Monsanto halts sale of Precision Planting arm to Deere


Monsanto subsidiary The Climate Corp. has cancelled a deal to sell its Precision Planting business to Deere and Co., citing the months-long court fight against it.

The U.S. Department of Justice filed suit in August last year to block the proposed US$190 million deal, alleging the deal would lead to higher prices for high-speed precision planting equipment.

San Francisco-based Climate Corp. on Monday announced Monsanto’s “termination” of the deal, a sale which was first proposed in November 2015.

Closing the deal, the company said Monday, “has been delayed by Department of Justice concerns with the transaction.”

Two related agreements are also halted as a result of the cancelled deal, Deere said, including the ag equipment giant’s “Digital Ag Connectivity” agreement with Climate Corp.

Monsanto said Monday the end of that digital collaboration agreement will have “no impact” on current users of Climate Corp.’s Climate FieldView system who use Deere’s Wireless Data Server (WDS) to stream data into their account.

Climate Corp. had started selling the Climate FieldView system to producers in Eastern Canada last fall for use in the 2017 crop season. Beta testing recently began for a rollout in Western Canada toward year’s end.

A separate agreement last fall with precision ag equipment firm Ag Leader — which would have allowed the Iowa company to make and sell Precision’s SpeedTube line and related tech such as Precision’s vSet, vDrive and DeltaForce systems — is also cancelled, Deere said Monday.

The Ag Leader deal had been conditional on the closing of Precision Planting’s sale to Deere.

“We are deeply disappointed in this outcome as we remain confident the acquisition would have benefited customers,” John May, Deere’s president for agricultural solutions, said Monday in a separate release.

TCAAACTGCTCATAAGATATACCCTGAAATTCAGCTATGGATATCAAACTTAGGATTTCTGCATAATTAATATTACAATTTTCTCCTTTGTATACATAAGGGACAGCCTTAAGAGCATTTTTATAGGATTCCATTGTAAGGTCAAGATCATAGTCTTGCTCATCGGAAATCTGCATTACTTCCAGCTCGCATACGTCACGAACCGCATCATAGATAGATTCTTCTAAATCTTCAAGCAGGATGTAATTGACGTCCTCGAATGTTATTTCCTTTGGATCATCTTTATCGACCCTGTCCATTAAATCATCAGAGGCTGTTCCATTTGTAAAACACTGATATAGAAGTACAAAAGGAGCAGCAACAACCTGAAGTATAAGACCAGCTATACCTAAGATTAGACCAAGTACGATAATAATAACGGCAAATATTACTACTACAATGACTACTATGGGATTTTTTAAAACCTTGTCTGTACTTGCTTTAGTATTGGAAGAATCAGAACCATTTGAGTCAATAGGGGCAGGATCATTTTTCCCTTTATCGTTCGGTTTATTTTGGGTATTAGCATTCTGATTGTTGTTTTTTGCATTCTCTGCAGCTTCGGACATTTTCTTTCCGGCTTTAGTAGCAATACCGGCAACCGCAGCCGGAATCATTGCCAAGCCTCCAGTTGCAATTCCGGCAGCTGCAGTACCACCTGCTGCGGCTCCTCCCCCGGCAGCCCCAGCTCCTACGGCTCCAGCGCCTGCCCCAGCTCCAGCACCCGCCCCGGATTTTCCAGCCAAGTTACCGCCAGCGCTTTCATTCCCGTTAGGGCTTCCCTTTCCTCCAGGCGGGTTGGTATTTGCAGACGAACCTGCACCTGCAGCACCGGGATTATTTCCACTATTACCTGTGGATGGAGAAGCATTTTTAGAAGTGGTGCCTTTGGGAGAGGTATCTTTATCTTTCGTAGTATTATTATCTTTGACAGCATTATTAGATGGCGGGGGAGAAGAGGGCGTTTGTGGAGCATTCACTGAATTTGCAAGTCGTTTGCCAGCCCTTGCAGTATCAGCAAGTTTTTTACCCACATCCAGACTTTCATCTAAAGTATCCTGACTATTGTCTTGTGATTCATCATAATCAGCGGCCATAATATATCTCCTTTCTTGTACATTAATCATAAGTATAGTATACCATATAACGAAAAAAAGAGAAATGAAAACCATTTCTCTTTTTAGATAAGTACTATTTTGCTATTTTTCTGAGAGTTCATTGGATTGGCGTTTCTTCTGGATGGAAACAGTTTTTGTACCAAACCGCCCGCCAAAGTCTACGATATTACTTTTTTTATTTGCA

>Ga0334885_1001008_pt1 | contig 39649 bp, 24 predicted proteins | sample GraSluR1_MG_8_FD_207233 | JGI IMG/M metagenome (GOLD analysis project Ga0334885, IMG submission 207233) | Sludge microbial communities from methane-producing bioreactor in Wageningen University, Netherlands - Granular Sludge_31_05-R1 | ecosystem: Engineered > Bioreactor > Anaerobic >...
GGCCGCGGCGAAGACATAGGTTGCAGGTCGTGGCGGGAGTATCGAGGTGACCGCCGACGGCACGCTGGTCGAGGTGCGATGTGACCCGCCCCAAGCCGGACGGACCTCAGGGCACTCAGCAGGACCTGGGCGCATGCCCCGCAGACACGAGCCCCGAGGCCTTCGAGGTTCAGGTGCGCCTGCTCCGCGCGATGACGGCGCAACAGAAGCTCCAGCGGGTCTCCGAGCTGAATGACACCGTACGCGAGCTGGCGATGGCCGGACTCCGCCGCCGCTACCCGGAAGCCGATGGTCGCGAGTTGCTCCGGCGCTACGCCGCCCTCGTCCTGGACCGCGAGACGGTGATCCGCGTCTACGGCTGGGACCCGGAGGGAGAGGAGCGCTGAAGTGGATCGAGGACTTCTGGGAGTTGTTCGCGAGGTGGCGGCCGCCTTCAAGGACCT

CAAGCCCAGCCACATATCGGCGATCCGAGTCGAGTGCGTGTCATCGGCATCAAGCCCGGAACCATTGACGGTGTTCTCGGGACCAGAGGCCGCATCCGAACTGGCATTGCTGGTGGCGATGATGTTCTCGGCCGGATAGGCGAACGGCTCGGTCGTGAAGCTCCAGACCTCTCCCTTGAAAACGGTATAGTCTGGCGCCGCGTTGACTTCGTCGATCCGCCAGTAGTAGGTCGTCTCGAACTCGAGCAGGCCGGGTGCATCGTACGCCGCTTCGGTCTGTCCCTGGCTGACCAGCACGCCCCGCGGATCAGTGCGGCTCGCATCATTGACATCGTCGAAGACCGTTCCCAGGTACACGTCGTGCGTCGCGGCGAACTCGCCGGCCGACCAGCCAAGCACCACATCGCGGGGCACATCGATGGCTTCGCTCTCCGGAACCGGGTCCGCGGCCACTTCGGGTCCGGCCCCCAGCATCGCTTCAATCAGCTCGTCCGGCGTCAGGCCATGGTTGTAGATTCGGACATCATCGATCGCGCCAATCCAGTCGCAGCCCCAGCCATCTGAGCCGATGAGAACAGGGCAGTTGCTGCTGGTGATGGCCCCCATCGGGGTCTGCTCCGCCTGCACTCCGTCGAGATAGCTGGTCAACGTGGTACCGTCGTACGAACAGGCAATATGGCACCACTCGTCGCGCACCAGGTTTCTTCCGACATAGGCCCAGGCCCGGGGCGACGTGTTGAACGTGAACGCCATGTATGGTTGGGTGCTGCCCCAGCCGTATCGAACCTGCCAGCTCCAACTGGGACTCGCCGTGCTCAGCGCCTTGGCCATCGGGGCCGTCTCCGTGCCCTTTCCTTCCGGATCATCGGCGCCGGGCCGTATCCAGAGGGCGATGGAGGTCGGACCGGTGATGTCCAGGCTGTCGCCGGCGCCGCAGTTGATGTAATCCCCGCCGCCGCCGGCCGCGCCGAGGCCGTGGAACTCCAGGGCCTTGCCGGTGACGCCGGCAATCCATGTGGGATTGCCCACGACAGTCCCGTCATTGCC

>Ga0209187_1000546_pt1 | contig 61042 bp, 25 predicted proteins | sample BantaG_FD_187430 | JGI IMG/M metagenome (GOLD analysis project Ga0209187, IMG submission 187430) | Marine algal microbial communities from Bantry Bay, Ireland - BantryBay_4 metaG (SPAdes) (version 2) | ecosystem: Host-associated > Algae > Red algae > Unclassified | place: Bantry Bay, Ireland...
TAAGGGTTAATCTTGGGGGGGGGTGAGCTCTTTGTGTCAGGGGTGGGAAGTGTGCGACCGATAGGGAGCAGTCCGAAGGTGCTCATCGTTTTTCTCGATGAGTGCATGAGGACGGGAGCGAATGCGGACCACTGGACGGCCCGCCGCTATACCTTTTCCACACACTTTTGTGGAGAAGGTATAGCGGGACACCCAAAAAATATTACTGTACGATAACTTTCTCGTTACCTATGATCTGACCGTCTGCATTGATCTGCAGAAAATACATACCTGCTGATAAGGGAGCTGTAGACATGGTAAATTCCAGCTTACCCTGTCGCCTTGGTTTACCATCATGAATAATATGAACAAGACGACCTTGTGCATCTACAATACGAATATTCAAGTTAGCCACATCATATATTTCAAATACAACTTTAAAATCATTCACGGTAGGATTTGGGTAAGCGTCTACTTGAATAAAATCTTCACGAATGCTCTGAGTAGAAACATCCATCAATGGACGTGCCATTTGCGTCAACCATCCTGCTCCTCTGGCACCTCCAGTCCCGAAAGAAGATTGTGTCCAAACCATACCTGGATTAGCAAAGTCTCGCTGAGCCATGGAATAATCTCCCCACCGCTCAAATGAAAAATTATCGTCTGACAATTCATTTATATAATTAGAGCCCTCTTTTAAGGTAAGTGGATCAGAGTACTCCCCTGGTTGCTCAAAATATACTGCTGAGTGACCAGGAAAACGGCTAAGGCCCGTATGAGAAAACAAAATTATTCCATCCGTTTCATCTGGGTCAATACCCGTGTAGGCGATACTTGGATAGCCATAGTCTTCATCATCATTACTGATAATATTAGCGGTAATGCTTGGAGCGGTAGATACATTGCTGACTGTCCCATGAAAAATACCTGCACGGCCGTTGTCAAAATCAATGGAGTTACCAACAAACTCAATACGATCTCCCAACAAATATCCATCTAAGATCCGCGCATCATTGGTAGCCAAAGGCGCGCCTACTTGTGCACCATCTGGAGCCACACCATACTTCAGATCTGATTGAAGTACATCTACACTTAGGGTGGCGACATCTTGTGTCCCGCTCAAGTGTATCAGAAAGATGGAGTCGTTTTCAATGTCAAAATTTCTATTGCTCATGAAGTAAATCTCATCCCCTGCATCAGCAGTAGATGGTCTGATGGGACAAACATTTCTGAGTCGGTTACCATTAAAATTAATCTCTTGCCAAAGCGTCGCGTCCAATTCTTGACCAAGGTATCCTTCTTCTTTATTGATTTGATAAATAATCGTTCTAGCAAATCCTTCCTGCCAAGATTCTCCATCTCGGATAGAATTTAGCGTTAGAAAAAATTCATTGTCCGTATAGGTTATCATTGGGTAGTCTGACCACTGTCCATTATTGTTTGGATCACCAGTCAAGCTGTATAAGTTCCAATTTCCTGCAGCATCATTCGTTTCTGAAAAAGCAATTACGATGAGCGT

Deere and Monsanto had planned to present their case for approval of the acquisition later this year, the ag equipment firm said.

“With an opportunity to see this to conclusion, we believe it would have been clear the challenge to the transaction was based on flawed assessments of the marketplace,” May said.

A Deere spokesperson last fall told the Reuters news service the DOJ’s antitrust suit followed a protest by an unnamed Deere competitor.

Deere’s position, the spokesperson said, is that the suit was “designed to protect a competitor, not competition.”

U.S. acting assistant Attorney General Andrew Finch, in a release Monday from the justice department’s antitrust division, described the companies’ decision to scrap the deal as “a victory for American farmers and consumers.”

If the deal had gone ahead, he said, “significant head-to-head competition” between Deere and Precision Planting “would have been lost,” as a sale would have combined “the only two significant U.S. providers” of high-speed precision planting systems.

Climate Corp. said Monday it made the strategic decision in 2015 to focus its business “exclusively” on its digital ag platform and that strategy “has not changed.”

Climate still aims to sell the Precision Planting equipment business and has “spoken with several third parties that have expressed interest in purchasing it,” the company added Monday.

For its part, Deere said Monday it “will remain focused on enabling customers to efficiently leverage their data to drive better decisions on their farms through the John Deere Operations Center.” — Network

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